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Off-the-field inspirations sparked Virginia's effort vs. Miami

Heading into an Atlantic Coast Conference game in which his team was a double-digit underdog to then-No. 22 Miami, first-year Virginia Coach Mike London used several off-the-field examples to provide the Cavaliers with a sense of reality and a deeper understanding of motivation.

The team knew that the grandmother of Special Teams Coordinator Anthony Poindexter was sick, and so London asked his players in a pregame meeting to raise their hands if they had ever lost a loved one or had someone close to them diagnosed with a serious illness or disease.

"A bunch of hands went up," London said Sunday night. "And I’m like, 'Football is a game that allows you for two hours or three hours to try to put away those type of things and go out and play hard and play for the person or the idea or the concept or whatever it is, play as hard as you can.'"

And if that wasn't enough to inspire the Cavaliers, London showed them a picture he had been given of fifth-year senior quarterback Marc Verica with his arm around the shoulders of a sick child at the Virginia Children's Hospital. Verica had visited the child a few weeks prior, and the team learned Thursday that the child had passed away.

"I had the picture and I said, 'See, you guys are blessed with abilities, your bodies, your minds, a chance to play fast, to play hard and enjoy this game. This young man will never, ever have an opportunity to do anything like that,'" London said. "And the room was quiet, because when you touch people and when you are around people and when you affect people’s lives and those little kids and that young man’s life, there was a smile as big as day that was on that picture.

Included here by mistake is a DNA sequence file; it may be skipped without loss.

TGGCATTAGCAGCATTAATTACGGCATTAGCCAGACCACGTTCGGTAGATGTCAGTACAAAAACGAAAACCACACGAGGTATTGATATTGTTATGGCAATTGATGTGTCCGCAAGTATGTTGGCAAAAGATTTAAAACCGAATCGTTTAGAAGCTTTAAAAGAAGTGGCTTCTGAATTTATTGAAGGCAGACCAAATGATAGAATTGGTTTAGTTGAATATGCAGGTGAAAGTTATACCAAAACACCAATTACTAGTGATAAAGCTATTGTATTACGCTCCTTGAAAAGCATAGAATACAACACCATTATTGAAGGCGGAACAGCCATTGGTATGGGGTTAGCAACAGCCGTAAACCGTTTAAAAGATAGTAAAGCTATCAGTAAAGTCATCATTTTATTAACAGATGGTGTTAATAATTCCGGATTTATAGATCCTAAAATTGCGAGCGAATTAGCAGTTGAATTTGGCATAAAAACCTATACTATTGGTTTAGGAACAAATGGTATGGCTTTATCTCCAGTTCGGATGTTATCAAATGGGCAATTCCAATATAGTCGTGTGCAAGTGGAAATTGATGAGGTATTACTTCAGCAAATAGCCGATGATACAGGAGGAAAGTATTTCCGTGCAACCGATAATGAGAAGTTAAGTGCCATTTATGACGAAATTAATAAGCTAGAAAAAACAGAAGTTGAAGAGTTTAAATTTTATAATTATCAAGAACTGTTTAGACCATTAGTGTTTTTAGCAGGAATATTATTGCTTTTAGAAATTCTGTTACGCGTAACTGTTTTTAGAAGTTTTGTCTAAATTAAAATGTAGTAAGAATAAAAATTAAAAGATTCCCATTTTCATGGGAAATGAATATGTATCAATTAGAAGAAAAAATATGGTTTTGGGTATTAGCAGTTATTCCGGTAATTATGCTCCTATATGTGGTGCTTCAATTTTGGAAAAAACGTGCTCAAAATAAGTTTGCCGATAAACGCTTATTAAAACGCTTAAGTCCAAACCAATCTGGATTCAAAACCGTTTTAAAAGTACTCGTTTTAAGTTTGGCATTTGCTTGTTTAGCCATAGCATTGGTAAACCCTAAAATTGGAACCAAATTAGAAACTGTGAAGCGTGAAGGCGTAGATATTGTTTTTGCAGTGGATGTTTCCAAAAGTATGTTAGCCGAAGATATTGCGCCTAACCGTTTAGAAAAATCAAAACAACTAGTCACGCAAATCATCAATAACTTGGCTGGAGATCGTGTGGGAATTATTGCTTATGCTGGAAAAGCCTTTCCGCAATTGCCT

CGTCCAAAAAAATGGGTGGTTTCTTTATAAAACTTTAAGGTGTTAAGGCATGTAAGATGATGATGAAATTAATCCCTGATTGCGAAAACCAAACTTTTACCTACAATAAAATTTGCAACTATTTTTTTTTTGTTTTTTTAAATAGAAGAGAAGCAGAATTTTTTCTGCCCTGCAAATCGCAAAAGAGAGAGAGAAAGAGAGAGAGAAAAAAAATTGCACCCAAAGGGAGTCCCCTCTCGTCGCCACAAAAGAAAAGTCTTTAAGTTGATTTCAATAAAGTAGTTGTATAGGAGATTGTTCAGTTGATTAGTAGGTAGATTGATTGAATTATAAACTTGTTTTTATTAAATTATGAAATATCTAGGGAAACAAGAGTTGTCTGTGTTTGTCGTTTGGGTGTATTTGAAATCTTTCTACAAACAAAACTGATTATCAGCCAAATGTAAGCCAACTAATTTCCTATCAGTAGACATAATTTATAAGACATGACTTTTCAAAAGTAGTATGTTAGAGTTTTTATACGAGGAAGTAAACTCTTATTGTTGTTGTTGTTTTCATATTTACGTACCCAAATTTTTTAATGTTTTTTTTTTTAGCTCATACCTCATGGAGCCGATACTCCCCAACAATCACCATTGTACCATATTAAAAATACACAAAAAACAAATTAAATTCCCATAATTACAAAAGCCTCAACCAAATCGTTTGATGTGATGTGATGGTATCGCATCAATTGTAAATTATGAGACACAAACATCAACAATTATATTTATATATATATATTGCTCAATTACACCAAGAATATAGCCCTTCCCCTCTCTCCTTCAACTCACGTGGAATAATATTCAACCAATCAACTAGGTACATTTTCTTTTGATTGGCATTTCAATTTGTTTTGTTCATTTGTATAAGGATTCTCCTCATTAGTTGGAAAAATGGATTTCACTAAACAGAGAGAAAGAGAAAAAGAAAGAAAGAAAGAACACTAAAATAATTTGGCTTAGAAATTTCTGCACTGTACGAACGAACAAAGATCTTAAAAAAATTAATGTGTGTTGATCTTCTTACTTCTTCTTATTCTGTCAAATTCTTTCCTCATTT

"And the surrealness of the room, that that young man was no longer here living, we’d just touched him, we’d just smiled with him, it was a great day, great time. They made that kid’s day by being there, and then a couple days later he was no longer. You just try to bring in life lessons like that. Who cares about whether people think we can’t play and match up against Miami? It’s not about that. It’s about you taking your individual effort and you playing the best you’ve ever played and continue to try to play that way. And if it’s good enough, it’s good enough. If it’s not, at least you can look yourself in the mirror and say I gave it everything I had.

"So I think these guys, this particular game, it wasn’t necessarily listening to all the people who said we weren’t going to be able to play very well. It was being really self-reflective about, Who do you play for?"

Rather than sprint haphazardly onto the field just before the opening kickoff -- as they had done prior to every other home game this season -- the Cavaliers walked onto the field, arm-in-arm, as a group.

Then Virginia proceeded to build a 24-0 lead on the Hurricanes and hold on for a 24-19 victory, the Cavaliers' first ACC win in 10 tries and London's first signature triumph as the program's head coach.

"We always talk about starting fast, and I just think we were ready to play," London said. "It wasn’t about running through the tunnel with the smoke and stuff like that. I just think this was one of those games that an accumulation of things that had happened throughout the week that sometimes you’ve just got to draw a line in the sand and say, 'Enough is enough.' It was really neat to watch this."

The emotional week did not conclude Saturday night. London said Poindexter's grandmother passed away Sunday morning.

By Steve Yanda  | October 31, 2010; 7:32 PM ET
Categories:  Football  
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Next: Virginia secondary continues to evolve without Ras-I Dowling


Mike London is simply inspiring. He is building something special at UVa.

Posted by: gomerpyle1 | November 1, 2010 1:10 PM | Report abuse

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